An Illusion Review by Joan Ellis
From beginning to end, Novitiate stirs a flood of questions and reactions. Because the movie is so beautifully filmed, acted, written, and directed, the audience is free to think only about the compelling issues raised. That earns a salute for writer/director Margaret Betts who avoids all the excesses that might have weakened the film.
Part of the movie unfolds before the Vatican II conference called by Pope John XXIII in 1962 to address the spiritual renewal of the Catholic Church in the modern world, the first such assessment in 100 years. Part two unfolds after the conference as we watch Mother Superior Marie St. Claire (Melissa Leo) cling to the principles she has been teaching for forty years.
Upset by her parents’ vicious arguments, young Cathleen (Margaret Qualley) tells her mother Nora (Julianne Nicholson) that she is going to enter training to be a nun. The new group trains under the rules laid down by their defiant Mother Superior, who tolerates no deviation of any kind. They are ordered to leave the outside world for an interior one, giving their love only to Christ. The comfort of human touch is forbidden, sign language replaces talking.
After eighteen months, some have been expelled, some are weakening, Cathleen remains dedicated. She has traded the chaos of her parents’ violent arguments for what she loves about the church – “It’s peaceful.” At 17, she tells her mother “I’m giving my life to Christ.”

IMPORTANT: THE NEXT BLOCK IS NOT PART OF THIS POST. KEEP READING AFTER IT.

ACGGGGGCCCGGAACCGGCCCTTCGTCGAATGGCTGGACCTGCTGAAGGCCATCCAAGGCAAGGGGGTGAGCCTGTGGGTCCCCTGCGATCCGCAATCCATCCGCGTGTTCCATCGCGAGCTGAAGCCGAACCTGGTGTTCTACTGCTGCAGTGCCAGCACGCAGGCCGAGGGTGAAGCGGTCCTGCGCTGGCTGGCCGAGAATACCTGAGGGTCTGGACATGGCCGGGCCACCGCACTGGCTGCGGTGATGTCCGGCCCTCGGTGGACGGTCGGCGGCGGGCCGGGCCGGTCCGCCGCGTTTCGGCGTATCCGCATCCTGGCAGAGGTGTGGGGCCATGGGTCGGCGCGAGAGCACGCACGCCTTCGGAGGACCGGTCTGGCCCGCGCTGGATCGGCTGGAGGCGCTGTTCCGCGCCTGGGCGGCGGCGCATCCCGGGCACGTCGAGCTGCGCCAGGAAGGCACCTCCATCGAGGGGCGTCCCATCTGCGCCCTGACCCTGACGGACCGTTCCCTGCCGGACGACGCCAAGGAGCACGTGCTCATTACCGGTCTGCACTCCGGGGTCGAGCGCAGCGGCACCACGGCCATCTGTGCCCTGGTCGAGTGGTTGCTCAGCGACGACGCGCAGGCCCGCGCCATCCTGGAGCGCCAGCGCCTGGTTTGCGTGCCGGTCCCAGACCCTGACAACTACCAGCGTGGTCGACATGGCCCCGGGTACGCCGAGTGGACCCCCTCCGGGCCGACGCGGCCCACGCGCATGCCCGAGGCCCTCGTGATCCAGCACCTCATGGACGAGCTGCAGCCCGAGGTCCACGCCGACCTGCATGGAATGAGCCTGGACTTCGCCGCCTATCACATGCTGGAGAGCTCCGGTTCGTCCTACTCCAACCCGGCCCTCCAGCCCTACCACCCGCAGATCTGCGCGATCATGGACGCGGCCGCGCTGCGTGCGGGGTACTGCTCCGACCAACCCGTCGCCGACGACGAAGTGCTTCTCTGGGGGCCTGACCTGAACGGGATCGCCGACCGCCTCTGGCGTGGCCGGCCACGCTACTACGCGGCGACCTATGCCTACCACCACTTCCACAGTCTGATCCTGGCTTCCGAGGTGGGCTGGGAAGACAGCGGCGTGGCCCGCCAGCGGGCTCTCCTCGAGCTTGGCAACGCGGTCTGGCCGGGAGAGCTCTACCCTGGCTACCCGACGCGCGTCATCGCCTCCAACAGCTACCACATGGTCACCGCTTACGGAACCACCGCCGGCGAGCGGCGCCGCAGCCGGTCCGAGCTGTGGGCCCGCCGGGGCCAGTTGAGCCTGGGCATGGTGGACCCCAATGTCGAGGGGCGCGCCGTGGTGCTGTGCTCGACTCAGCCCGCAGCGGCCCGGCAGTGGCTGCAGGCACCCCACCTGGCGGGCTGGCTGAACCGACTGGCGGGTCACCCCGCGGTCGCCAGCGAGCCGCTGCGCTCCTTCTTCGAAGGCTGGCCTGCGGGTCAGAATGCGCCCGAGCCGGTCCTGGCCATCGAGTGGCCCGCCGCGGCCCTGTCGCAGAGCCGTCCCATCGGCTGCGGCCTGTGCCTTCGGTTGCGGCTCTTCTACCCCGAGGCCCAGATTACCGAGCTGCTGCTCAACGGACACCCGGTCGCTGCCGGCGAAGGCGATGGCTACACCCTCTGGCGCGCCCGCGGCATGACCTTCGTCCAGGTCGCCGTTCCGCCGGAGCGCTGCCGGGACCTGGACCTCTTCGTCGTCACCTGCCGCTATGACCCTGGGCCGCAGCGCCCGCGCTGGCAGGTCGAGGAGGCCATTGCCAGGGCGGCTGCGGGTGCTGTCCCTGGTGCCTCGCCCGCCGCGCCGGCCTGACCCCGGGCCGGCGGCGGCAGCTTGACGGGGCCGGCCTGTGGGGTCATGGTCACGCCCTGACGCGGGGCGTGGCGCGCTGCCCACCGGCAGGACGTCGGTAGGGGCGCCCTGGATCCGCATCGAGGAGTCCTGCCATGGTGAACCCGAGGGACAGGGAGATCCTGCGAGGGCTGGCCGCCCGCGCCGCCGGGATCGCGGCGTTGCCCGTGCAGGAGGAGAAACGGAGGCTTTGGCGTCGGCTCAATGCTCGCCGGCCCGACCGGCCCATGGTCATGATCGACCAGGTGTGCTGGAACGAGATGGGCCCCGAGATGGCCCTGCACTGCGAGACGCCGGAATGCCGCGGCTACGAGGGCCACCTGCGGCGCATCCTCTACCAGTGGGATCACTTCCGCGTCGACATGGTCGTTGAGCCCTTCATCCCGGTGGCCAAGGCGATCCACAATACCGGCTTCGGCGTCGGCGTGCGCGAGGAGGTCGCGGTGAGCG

That’s where the postulants and the audience are before Vatican II. Forced to explore the loss of thousands of churchgoers, Vatican II assembles to address the survival of the Church in the modern world that celebrates the exploration of ideas. And then, Vatican II addresses just that. When Mother St. Claire receives the new rules for the Church from Vatican II, she tears them up and continues as usual. Her insistence on the old ways and her denial of the new, contradict the beliefs of civilized society and of democracy. We watch the erosive effect of forbidden touch and enforced silence on Cathleen. Wherever any of our affiliations lie, the questions of the Church in the modern world are compelling.
Genuinely fine acting lets us sink into thinking about the dilemmas. It is the majestic, if tragic performance by Melissa Leo as the Mother Superior that rivets us as she stands against her newly modernized Church. Margaret Qualley silences us with her quiet, serious performance as the devoted 17 year old searching for her future. Actor Denis O’Hare’s Archbishop, who delivers the news of modernization to the Mother Superior, is almost lighthearted in his calm acceptance and delivery of the new rules. Julianne Nicholson is tough but restrained as Cathleen’s devoted but worried mother.
It’s hard to imagine anyone of any age who won’t be absorbed by the determination of this movie to explore the role of the Catholic Church in today’s world when all the obvious questions are presented to us with such skill.